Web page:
Millions of people can’t start their day without a good cup of coffee, and it’s no surprise.
The caffeine in coffee gives them an extra bounce in their step, and starting your day with a ritual that you’re used to can help you get in the swing of things.
But are there any drawbacks to your favorite morning pick-me-up?
While caffeine has its benefits, there are also some concerns about its link to hypertension and cardiovascular disease.
Many people have wondered whether caffeine can raise blood pressure or worsen hypertension.
This guide will answer all your questions.
What Is Hypertension?
Hypertension, another word for high blood pressure, is a common condition in which blood pressure is consistently higher than normal.
Blood pressure is the force of your blood against artery walls as it flows through your body.
This pressure depends on the amount of blood the heart pumps and the resistance to blood flow in the arteries.
If your arteries are narrow or stiff, there will be greater resistance to blood flow, and you’ll experience higher blood pressure.
Blood pressure is measured using two numbers.
The first number is systolic blood pressure, which measures the pressure in your arteries when your heart beats.
The second number is the diastolic blood pressure, which measures the pressure in your arteries when your heart rests between beats.
According to the American College of Cardiology and the American Heart Association, normal blood pressure ranges from 90/60mmHg-120/80mmHg.
So, blood pressure readings lower than 90/60mmHg are considered low blood pressure, and those 130/80mmHg and above would be thought of as high blood pressure.
If your blood pressure is consistently high over a period of time, your doctor might diagnose you with hypertension.
Having high blood pressure makes your heart work harder.
It puts you at risk for things like stroke, heart attack, and heart failure.
People don’t always show symptoms of hypertension (such as dizziness, palpitations, severe headaches, and vision problems), which makes it more dangerous.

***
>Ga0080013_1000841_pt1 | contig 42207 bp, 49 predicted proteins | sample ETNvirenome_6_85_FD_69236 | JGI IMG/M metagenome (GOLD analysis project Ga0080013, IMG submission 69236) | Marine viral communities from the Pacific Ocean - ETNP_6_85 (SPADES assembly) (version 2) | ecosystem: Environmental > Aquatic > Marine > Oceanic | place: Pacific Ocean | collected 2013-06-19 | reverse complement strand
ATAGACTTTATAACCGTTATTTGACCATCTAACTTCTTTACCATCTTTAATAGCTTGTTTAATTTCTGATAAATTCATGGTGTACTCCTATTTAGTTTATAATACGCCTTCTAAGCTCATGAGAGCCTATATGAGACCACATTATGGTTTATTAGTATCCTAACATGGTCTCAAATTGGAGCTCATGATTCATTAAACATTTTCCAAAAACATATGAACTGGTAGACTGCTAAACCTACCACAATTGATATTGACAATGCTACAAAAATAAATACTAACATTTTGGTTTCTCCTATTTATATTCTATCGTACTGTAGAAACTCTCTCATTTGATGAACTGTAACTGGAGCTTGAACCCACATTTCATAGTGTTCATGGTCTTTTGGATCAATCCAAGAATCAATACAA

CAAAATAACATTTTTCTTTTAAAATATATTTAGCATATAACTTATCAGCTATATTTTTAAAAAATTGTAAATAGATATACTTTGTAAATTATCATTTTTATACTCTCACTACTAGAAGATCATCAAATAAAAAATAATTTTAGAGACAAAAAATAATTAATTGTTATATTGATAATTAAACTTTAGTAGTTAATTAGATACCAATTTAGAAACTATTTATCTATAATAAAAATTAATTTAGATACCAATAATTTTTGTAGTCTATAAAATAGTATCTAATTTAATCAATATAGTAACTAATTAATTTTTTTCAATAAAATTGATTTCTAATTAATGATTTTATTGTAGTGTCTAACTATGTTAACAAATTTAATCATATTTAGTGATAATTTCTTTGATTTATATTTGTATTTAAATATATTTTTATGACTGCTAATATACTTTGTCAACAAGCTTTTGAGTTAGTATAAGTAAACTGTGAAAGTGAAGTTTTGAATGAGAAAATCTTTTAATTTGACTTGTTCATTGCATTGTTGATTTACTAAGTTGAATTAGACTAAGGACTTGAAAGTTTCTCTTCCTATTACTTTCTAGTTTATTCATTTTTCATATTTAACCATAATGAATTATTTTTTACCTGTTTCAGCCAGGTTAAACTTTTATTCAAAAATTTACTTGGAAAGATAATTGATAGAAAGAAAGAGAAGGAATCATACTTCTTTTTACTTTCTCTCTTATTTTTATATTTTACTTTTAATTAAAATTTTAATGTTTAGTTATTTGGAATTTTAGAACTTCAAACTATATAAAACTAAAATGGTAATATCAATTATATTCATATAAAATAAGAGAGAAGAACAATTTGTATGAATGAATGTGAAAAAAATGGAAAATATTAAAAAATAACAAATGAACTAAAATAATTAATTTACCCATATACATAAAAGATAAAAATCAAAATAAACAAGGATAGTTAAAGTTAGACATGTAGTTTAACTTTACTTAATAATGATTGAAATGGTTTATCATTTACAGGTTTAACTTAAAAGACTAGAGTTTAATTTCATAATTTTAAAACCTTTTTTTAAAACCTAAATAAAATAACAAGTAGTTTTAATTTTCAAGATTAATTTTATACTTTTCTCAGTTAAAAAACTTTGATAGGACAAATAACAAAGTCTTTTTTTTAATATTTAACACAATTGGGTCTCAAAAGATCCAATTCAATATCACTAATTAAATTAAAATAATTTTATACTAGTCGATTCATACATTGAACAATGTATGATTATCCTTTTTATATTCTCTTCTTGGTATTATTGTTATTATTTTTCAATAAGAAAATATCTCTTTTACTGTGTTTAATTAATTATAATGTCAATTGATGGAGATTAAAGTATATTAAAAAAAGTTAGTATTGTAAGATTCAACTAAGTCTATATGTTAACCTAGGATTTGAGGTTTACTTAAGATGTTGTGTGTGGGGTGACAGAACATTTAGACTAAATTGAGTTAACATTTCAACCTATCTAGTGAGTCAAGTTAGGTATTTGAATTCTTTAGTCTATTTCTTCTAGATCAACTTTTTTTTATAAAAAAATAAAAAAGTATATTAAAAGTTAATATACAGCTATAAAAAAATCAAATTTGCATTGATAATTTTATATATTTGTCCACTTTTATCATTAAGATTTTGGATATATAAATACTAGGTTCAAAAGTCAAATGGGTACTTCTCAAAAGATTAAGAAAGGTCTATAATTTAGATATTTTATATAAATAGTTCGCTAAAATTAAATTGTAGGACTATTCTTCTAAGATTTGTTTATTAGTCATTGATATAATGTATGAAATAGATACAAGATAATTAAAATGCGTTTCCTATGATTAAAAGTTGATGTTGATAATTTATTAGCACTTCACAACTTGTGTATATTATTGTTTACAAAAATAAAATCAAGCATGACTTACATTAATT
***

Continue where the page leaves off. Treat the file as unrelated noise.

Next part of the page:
That’s why it’s important to check your blood pressure regularly.
Why Does Caffeine Raise Blood Pressure?
Caffeine causes an increase in blood pressure because of its brief vasoconstrictive effect.
This means that when caffeine is consumed, the arteries become constricted (narrowed), and blood pressure increases for a period of time.
Most people experience a spike in their blood pressure within 30 minutes to an hour of consuming caffeinated beverages.
The change in blood pressure is temporary, and it will usually return to normal after 3-4 hours.
Caffeine also raises blood pressure by triggering your adrenal glands to secrete adrenaline.
Adrenaline causes your heart to beat faster and your blood vessels to narrow, which leads to an increase in blood pressure.
Caffeine and hypertension
Although caffeine causes a temporary increase in blood pressure, studies have shown that moderate caffeine intake is safe for people with hypertension and that regularly consuming coffee and other caffeinated beverages does not put non-hypertensive people at risk for hypertension.
Research shows that consuming 2-4 cups of coffee (200-300mg of caffeine) produces a mean increase of 8.1mmHg in systolic blood pressure and 5.7mmHg in diastolic blood pressure.
The changes in blood pressure are temporary, and everything returns to normal in 3-4 hours.
Still, if you have a history of hypertension or irregular heartbeats, it is wise to watch your overall caffeine intake.